Last week was Anti-Poverty Week. I’m not sure yet of the numbers of people and organisations who supported the week by attending events or by putting on their own activities to raise awareness about poverty.
In Australia, the figures about poverty are stark: 105,000 people are currently homeless; 2.2 million Australians live in poverty; 10.9% of children live in poverty and 1 in 4 pensioners live in or close to the poverty line. These are unacceptable statistics while Australia is considered a developed country with significant resources that should and could be put to the benefit of its citizens.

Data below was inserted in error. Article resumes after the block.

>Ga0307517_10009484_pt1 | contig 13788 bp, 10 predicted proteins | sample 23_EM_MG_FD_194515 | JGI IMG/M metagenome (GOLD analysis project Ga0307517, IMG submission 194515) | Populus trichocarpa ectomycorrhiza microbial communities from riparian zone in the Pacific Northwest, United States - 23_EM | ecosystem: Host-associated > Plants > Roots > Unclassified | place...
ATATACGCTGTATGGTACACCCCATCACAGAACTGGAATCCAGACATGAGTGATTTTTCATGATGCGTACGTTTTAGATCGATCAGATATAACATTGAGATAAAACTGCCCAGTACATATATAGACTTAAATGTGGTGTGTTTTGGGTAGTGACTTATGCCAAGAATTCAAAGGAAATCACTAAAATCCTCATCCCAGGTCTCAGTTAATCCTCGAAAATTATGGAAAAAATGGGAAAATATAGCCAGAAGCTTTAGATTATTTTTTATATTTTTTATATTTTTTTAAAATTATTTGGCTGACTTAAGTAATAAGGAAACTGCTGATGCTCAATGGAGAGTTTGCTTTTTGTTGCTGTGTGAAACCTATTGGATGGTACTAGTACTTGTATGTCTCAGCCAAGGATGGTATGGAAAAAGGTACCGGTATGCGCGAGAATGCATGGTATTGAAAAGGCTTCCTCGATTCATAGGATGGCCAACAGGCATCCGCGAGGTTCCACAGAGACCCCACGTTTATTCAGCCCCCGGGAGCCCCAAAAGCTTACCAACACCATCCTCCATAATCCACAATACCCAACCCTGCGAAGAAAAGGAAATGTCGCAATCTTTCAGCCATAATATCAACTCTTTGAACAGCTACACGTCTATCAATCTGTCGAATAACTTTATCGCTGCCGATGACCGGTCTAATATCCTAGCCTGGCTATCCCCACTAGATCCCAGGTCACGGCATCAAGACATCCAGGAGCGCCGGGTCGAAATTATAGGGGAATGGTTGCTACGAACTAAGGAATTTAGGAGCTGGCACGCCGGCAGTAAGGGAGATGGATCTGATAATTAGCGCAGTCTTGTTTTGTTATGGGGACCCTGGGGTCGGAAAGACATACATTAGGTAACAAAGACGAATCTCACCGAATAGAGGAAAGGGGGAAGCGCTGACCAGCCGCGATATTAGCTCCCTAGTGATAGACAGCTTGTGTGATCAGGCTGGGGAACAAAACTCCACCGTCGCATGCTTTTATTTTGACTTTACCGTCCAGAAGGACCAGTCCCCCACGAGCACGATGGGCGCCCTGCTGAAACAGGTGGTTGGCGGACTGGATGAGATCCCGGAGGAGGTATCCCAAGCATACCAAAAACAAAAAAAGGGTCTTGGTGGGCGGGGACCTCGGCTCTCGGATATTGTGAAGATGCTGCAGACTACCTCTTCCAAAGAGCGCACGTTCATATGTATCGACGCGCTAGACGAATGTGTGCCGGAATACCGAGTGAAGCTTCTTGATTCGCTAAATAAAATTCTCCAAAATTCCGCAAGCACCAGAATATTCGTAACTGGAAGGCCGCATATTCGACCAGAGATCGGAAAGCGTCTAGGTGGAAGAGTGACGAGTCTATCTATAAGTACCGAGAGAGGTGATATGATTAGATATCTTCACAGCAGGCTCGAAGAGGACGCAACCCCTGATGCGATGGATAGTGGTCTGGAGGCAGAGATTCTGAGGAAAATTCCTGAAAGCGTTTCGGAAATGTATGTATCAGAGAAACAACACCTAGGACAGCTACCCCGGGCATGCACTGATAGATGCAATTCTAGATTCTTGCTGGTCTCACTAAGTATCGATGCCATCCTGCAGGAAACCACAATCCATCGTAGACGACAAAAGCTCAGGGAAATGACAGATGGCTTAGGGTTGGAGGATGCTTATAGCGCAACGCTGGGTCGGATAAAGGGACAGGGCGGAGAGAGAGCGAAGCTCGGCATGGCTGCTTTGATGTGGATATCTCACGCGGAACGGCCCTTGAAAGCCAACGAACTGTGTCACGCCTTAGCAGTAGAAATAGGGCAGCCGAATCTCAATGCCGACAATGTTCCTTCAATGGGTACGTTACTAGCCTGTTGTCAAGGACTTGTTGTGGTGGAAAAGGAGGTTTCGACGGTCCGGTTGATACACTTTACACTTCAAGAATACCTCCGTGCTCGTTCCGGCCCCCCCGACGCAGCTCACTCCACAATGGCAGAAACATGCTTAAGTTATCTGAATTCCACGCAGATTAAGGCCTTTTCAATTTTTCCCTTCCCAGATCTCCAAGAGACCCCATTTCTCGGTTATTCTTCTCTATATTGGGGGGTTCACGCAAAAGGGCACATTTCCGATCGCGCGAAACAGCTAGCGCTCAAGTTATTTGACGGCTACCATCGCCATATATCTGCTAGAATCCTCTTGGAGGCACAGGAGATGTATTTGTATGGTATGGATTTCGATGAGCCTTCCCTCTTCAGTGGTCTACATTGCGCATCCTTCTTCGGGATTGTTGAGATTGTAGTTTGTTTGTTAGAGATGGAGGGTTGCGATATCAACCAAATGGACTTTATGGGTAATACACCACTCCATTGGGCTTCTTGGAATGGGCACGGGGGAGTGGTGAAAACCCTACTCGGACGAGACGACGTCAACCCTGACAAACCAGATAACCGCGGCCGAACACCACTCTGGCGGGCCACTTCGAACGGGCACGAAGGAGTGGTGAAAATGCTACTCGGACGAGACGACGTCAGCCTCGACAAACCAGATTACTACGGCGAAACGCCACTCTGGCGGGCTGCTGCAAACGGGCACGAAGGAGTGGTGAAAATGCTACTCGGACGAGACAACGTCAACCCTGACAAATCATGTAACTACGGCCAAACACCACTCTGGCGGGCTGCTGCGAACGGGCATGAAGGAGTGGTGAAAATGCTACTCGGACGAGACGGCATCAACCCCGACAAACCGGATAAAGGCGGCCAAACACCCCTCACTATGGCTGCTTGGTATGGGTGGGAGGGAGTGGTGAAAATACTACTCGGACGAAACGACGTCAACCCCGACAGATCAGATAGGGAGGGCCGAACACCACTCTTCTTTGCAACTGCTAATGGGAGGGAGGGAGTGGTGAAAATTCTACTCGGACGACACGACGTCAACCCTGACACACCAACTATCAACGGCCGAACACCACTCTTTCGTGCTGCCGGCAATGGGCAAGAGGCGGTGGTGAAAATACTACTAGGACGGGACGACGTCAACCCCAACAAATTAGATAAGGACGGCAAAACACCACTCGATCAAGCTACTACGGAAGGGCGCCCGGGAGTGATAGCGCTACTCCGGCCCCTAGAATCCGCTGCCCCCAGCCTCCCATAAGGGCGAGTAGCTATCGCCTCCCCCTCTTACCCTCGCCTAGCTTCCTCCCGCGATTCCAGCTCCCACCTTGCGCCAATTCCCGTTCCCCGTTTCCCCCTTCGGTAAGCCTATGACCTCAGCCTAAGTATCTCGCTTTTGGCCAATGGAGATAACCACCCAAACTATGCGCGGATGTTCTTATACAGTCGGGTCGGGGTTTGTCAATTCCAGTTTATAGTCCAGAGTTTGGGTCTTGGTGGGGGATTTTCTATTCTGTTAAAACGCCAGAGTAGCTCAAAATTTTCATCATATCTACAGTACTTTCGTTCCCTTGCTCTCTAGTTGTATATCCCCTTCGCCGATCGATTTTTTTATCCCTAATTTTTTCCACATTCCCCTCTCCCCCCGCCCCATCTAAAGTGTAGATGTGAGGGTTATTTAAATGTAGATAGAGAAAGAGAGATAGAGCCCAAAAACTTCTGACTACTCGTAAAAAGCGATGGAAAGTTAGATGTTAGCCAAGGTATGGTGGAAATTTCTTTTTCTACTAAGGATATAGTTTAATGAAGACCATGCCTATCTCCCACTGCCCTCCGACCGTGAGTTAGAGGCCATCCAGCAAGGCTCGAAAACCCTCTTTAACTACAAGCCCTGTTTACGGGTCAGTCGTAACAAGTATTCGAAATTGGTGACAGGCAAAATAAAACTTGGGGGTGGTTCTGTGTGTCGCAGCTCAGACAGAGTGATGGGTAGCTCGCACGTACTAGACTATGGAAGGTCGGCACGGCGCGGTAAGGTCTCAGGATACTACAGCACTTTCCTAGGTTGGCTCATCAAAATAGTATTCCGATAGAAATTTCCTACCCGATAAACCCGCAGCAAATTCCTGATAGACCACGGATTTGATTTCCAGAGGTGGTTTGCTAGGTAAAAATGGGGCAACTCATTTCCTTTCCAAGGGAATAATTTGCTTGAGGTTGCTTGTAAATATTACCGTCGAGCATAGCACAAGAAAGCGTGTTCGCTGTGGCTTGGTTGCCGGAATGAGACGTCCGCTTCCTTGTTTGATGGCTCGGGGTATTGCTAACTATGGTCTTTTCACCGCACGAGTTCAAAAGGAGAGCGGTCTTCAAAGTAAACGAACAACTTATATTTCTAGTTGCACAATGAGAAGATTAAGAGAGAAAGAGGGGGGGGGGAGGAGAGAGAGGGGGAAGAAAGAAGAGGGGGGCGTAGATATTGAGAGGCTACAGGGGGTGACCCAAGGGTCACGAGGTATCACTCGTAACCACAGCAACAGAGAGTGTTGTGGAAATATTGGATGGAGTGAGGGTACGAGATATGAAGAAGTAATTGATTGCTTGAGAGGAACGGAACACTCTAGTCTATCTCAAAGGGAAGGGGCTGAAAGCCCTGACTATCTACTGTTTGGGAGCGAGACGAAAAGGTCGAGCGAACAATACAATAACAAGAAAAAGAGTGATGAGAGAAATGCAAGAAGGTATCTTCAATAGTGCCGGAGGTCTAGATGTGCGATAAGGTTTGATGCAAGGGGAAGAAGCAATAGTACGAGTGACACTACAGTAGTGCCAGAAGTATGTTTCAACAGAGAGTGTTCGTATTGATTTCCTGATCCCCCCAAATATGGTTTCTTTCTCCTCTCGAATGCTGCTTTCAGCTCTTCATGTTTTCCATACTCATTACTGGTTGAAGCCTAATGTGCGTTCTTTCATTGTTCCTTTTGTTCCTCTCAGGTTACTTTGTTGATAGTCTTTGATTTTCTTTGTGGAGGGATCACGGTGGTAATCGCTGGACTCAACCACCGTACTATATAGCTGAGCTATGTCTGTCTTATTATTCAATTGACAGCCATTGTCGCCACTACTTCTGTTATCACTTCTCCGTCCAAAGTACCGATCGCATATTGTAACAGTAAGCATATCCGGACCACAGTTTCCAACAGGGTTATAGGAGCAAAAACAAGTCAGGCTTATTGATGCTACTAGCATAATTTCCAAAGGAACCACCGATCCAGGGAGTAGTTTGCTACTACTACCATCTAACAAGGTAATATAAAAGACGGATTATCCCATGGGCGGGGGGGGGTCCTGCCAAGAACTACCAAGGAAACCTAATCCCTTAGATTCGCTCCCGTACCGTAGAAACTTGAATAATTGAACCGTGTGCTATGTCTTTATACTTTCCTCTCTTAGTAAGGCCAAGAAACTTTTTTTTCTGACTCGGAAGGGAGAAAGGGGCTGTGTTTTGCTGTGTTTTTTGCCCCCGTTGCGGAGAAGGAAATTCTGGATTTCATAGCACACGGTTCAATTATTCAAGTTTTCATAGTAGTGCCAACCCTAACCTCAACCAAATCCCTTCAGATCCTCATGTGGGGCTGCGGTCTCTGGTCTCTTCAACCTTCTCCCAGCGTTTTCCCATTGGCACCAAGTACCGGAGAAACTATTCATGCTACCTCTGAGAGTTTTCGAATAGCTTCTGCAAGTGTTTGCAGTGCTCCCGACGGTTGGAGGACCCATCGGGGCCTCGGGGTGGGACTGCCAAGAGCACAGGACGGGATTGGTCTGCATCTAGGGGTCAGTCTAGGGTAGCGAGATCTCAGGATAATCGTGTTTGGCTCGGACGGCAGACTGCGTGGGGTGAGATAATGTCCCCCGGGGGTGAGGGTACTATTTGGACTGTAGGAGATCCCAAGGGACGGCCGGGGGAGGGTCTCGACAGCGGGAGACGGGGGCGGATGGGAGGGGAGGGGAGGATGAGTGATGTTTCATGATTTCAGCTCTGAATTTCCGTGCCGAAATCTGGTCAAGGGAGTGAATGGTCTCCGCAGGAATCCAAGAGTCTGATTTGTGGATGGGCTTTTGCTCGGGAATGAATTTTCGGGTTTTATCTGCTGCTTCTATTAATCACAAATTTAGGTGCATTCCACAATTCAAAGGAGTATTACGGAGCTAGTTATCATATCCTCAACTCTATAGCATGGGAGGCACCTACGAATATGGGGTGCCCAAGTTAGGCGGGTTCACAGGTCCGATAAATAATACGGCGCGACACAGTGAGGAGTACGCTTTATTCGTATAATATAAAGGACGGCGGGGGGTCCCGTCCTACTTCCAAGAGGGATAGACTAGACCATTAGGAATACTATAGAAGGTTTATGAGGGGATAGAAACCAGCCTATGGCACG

Today the Federal Government was talking about its Commission of Audit, which has been set up with Tony Shepherd from the Australian Business Council chairing the group. The Commission will be looking at how the Australian tax dollars are spent, the implication being that once the review is completed there will likely be cuts to services. I find it interesting that we never have Audits on how well services are doing, we always have audits to look at ways to cut rather than reward; and it is our most vulnerable who will struggle with any changes and who do struggle as we can see with the statistics on poverty. When the economic rationalist philosophy underpins service decision-making and drives the changes, people suffer badly and as a country we are judged by the way we treat our most disadvantaged citizens.
Rev’d Dr Lucy Morris, CEO